Shark Smart: Shark Safety in the Whitsundays

Black Tip Reef Shark Whitsundays, queensland australia

Shark Safety in the Whitsundays 

 

The Whitsunday Islands have some of the most beautiful beaches in the world and the surrounding Great Barrier Reef is home to vast amounts of marine life, including many species of shark. 

 

Due to dramatised media coverage and Hollywood stories as well as public stereotyping, there are many misconceptions about sharks. Sadly, these misunderstood creatures have become widely feared by humans worldwide. But the reality is, sharks do not lie in wait for a swimmer to enter the water. Humans are not part of a shark’s diet and many incidents are likely a case of mistaken identity for their usual prey.


It's Important to be SharkSmart

 

While sharks live in the ocean surrounding Australia, shark encounters on humans are incredibly rare. So rare in fact that you are more likely to be struck by lightning than to have a negative encounter with a shark. However, there will always be some level of risk involved when you enter a shark’s natural habitat. It is important to remember these are wild creatures - we cannot control their behaviour but we can educate ourselves and minimise the potential risks. With this in mind, there are a number of things you can do to be SharkSmart while swimming, snorkelling or diving in the Whitsundays:

 

Do not swim at dawn or dusk - Sharks are more active at these times of the day.

Always swim in clear water - Murky water, busy anchorages, estuary mouths or canals can increase the potential of mistaken interactions with sharks. 

Avoid swimming around large schools of fish - Baitfish are particularly attractive to many sharks. 

Don’t throw food scraps or clean fish overboard - This includes open ocean as well as in anchorages or where people are swimming. 

Avoid swimming where fish are being cleaned

Always swim, surf, snorkel or dive with a buddy

Follow local signage and swim between the flags at patrolled beaches - "No Swimming" signs have been placed in locations like Cid Harbour and it is important that the public follow these directions.

Ask the locals which areas are known to have a muddy bottom, or are a popular fishing area - This will help you to avoid areas that may have a higher risk of a shark encounter.


Sharks in the Whitsundays 

 

The most common sharks you will spot in the Whitsundays are reef sharks, including Blacktips, Whitetips and Wobbegongs. These shark species are largely shy and non-aggressive, fleeing quickly at the sight of swimmers.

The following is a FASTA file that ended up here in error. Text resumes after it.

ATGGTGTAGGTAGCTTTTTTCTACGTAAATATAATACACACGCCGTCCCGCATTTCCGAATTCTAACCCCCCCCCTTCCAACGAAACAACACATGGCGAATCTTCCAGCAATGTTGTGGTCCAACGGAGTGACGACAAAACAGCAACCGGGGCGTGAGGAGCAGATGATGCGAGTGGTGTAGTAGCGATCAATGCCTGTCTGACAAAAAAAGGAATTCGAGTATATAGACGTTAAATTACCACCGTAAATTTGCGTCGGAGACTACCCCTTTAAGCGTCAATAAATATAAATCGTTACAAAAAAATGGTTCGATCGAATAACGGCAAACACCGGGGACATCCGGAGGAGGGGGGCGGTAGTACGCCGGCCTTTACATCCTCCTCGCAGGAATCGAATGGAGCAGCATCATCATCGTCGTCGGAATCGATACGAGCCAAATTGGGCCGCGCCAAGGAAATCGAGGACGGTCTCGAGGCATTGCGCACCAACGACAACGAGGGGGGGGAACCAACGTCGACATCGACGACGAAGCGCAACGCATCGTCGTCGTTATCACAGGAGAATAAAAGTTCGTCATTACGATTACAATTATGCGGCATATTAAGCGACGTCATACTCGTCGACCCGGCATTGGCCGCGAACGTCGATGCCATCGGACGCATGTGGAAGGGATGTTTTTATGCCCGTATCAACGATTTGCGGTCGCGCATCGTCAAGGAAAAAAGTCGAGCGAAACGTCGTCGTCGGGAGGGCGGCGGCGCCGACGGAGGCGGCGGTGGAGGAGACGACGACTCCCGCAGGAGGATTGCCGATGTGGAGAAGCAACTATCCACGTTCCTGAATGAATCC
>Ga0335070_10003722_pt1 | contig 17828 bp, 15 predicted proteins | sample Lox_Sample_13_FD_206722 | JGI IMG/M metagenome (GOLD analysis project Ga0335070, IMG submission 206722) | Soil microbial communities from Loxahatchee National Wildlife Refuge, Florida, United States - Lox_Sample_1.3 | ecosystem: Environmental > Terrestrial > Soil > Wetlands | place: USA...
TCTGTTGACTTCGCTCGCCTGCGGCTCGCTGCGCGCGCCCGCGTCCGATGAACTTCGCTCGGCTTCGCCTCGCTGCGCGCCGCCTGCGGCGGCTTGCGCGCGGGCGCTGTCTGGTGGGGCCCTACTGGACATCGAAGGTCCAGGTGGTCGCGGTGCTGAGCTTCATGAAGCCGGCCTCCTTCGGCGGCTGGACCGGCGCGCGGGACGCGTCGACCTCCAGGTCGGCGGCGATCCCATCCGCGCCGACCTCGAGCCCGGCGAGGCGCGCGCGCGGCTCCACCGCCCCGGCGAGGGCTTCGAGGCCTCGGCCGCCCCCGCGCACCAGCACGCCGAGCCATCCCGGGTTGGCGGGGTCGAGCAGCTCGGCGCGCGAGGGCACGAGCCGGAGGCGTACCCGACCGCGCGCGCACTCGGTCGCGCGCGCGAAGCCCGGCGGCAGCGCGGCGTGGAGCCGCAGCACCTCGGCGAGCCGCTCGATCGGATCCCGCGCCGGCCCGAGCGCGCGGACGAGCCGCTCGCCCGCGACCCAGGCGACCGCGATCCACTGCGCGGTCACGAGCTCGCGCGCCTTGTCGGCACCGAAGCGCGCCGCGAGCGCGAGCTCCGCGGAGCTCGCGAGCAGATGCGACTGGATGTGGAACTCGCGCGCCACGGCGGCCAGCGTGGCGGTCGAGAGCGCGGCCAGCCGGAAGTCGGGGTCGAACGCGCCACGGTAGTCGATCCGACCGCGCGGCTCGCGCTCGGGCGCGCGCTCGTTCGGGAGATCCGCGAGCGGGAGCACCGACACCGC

Larger species such as lemon, hammerhead, bull and tiger sharks are sometimes encountered around the Great Barrier Reef but, when left alone, these sharks rarely pose any threat to divers. Sharks are incredibly intelligent creatures and avoid human interaction as much as possible.

 

While there have been a few recent shark incidents in the Whitsundays, it is important to remember that, had the people involved been properly aware of SharkSmart behaviours, these isolated incidents could have been avoided. This is one of many indicators that more shark education is needed.

 


Public Education is Key

 

Following the September 2018 shark attacks in Cid Harbour, the Queensland Government conducted research into the prevalence and behaviour of sharks in Cid Harbour. The study found that, although Cid Harbour was reported repeatedly by the media as a “shark hot spot”, numbers of sharks in the area were actually no higher than in surrounding areas or than expected.

 

Further to this point, data from several sharks tagged during the investigation also indicated that some sharks often travel large distances in the Whitsunday region, moving between the coast, islands and offshore reefs. One shark even travelled all the way to the Torres Strait Islands before returning to the Whitsundays 3 months later! 

 

The study’s interim report concluded that “the increase in unwanted encounters was attributed mainly to lack of awareness, ignoring safe practices and discarding food off boats. People have some knowledge of swim-safe and ‘shark smart’ behaviours, but do not have enough knowledge to inform their choices about risky behaviour.”  


Moving forward, it is essential that we increase our knowledge of shark behaviour and safe swimming practices with information from credible sources. By educating ourselves and acting accordingly we can give sharks the space and respect they need and greatly reduce our chances of a negative encounter. So keep an eye out for educational programs by the Great Barrier Reef Marine Park Authority (GBRMPA), the Queensland Government and Queensland tourism bodies and arm yourself with the facts before entering the water.

 

It’s important to remember, that when you enter the ocean you do so at your own risk, and even taking every precaution doesn’t guarantee you won’t encounter a multitude of wildlife in the water, including sharks. If you’re still wishing to visit this beautiful part of the world, but are concerned with getting in the water, there are plenty of ways to enjoy the Great Barrier Reef and Whitsunday islands without having to! There are plenty of island resorts, pools, underwater observatories and even aquariums so you can get up close and personal with the wonders of the reef from a safe distance. The world-famous Whitehaven Beach offers stunning views and shallow clear water to swim in right off the beach, and there are dozens of breathtaking lookouts to behold on the many hikes around the islands and mainland. For more information, chat to our friendly local travel experts and we can help you choose the perfect experiences that tick all the boxes, including keeping you safe and comfortable.

 

There’s no need to avoid swimming in the Whitsundays, just be safe. Be SharkSmart.

Jayme
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